Updated: Apr 12
How volunteering changed my life and what I've learned along the way...
Welcome to the Stoics + Care blog! We're so happy you're joining us to learn how Stoicism and caretaking complement each other. In our first blog post, we hear from Stoicare co-founder Eve Riches on her personal journey to community caretaking. Below you'll learn
some of the amazing community-based projects Eve has worked on
how to make and stick to a 'volunteer budget' to prevent burnout
the theory behind Stoicism and care
how to select the best type of volunteering for you and
how to get started volunteering--even in your pajamas!
My Volunteering Journey
I started volunteering when I was seven and over the years I’ve had so many exciting, rewarding and fun experiences. I have made some long-term commitments but have not stayed with a particular charity or type of role throughout my career as I was always motivated to contribute to the greater good rather than having a particular cause I wanted to support.
Developing New Skills
I have found myself learning a huge variety of skills. These have included everything from how to do bridal makeup when I organised a fashion show to celebrate equal marriage legislation in the UK, to developing my mentoring skills when I was supporting looked-after children in their foster placements. I even had to work out how to renovate a bathroom when there was absolutely no budget for it as part of a community café project.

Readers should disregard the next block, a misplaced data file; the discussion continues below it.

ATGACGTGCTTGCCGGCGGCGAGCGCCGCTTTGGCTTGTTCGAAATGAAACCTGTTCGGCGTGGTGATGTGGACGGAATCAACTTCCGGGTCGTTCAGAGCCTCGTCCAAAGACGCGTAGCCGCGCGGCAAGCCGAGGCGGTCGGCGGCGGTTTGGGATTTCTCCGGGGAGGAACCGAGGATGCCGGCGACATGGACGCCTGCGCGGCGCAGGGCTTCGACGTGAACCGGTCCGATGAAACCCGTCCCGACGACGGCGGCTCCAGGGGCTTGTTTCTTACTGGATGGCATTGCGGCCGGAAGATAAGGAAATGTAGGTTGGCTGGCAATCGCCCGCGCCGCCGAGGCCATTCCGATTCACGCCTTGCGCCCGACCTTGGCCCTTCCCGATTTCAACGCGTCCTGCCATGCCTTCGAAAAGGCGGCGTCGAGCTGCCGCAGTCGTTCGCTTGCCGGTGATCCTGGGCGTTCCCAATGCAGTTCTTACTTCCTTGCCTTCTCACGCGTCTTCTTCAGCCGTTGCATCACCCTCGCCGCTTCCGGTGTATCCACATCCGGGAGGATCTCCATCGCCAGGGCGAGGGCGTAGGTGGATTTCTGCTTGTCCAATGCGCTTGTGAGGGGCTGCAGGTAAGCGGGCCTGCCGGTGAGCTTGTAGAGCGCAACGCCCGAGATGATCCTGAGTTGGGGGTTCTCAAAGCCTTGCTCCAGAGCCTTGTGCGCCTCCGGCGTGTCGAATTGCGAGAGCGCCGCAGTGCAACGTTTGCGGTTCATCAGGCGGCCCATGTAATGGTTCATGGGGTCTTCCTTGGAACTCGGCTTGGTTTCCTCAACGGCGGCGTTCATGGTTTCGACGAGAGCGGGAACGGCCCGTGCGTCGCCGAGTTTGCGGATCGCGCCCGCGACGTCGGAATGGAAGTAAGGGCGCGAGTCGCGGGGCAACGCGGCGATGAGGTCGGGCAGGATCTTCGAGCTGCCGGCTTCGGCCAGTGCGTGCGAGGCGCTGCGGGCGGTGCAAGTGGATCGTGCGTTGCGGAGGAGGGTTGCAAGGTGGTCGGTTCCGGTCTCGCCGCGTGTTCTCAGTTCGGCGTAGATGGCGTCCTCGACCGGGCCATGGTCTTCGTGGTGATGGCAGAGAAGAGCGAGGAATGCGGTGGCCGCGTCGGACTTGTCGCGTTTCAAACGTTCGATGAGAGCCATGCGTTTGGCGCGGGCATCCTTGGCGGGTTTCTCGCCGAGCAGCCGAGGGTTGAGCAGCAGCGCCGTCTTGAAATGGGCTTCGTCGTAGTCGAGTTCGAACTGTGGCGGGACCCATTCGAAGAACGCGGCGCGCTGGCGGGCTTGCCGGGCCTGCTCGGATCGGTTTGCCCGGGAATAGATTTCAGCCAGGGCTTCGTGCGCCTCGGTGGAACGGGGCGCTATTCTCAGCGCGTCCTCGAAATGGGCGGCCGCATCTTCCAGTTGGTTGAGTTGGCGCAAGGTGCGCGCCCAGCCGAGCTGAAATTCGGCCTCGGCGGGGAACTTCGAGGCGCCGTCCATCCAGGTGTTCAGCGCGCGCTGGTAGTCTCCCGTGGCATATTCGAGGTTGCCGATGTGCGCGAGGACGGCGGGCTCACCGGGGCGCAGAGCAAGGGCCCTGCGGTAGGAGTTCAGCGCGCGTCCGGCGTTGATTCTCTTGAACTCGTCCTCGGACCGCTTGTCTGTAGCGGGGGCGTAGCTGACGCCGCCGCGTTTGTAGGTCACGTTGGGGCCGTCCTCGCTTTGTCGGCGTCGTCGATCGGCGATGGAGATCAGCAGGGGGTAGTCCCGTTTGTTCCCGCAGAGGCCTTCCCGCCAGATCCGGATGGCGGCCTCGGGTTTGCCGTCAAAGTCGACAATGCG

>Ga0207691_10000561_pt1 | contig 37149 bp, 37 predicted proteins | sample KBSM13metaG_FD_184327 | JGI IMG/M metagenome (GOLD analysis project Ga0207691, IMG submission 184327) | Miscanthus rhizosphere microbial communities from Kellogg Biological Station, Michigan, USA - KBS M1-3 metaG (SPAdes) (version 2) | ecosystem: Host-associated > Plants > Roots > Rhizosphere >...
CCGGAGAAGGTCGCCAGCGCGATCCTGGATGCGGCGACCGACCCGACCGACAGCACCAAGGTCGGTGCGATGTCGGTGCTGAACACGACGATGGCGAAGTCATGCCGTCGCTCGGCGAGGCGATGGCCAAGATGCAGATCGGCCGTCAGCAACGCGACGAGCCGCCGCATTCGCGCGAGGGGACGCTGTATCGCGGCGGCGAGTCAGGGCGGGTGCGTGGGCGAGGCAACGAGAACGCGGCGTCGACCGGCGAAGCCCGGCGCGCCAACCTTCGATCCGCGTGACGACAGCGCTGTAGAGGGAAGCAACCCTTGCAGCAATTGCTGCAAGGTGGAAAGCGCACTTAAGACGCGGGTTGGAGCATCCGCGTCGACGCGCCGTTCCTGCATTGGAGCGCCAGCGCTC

Along the way I’ve met so many amazing people, from those dealing with huge personal pressures like managing serious health conditions and dealing with trauma, to working alongside foster carers or guide dog trainers. It’s been an absolute privilege to meet these people and hear their stories. Some of the experiences will stay with me forever and will always be a reminder of what I am so grateful for in my own life. For example, if I ever feel frustrated with being a long cane user I can remember meeting a blind sixteen year old who was using her hands to navigate the world, with no cane or guide dog to help her.
I’ve travelled alone to speak to teachers and vets in Romania, I’ve worked within close-knit local teams in my community and I’ve volunteered from my own home. I’ve built a habitat for otters in a heatwave and I’ve shivered through a door to door collection for unwanted glasses. I feel incredibly lucky to have been able to take part in these projects. Although it wasn’t my aim when I started this journey, my current career directly developed from my voluntary roles, as the skills and experiences lead to me being offered really exciting and meaningful work.